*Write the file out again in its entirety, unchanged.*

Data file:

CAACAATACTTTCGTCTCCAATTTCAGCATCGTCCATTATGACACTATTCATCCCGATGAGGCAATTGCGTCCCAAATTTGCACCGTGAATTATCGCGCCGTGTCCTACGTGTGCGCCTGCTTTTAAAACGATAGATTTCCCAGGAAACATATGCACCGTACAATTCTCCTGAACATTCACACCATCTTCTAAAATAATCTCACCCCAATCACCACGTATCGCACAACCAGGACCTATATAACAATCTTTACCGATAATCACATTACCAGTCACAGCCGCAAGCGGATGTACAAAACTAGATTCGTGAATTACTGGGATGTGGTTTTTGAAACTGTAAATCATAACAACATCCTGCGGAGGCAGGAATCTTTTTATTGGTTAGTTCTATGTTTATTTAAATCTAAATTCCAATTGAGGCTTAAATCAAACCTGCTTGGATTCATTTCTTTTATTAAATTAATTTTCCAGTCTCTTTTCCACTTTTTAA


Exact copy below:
CAACAATACTTTCGTCTCCAATTTCAGCATCGTCCATTATGACACTATTCATCCCGATGAGGCAATTGCGTCCCAAATTTGCACCGTGAATTATCGCGCCGTGTCCTACGTGTGCGCCTGCTTTTAAAACGATAGATTTCCCAGGAAACATATGCACCGTACAATTCTCCTGAACATTCACACCATCTTCTAAAATAATCTCACCCCAATCACCACGTATCGCACAACCAGGACCTATATAACAATCTTTACCGATAATCACATTACCAGTCACAGCCGCAAGCGGATGTACAAAACTAGATTCGTGAATTACTGGGATGTGGTTTTTGAAACTGTAAATCATAACAACATCCTGCGGAGGCAGGAATCTTTTTATTGGTTAGTTCTATGTTTATTTAAATCTAAATTCCAATTGAGGCTTAAATCAAACCTGCTTGGATTCATTTCTTTTATTAAATTAATTTTCCAGTCTCTTTTCCACTTTTTAA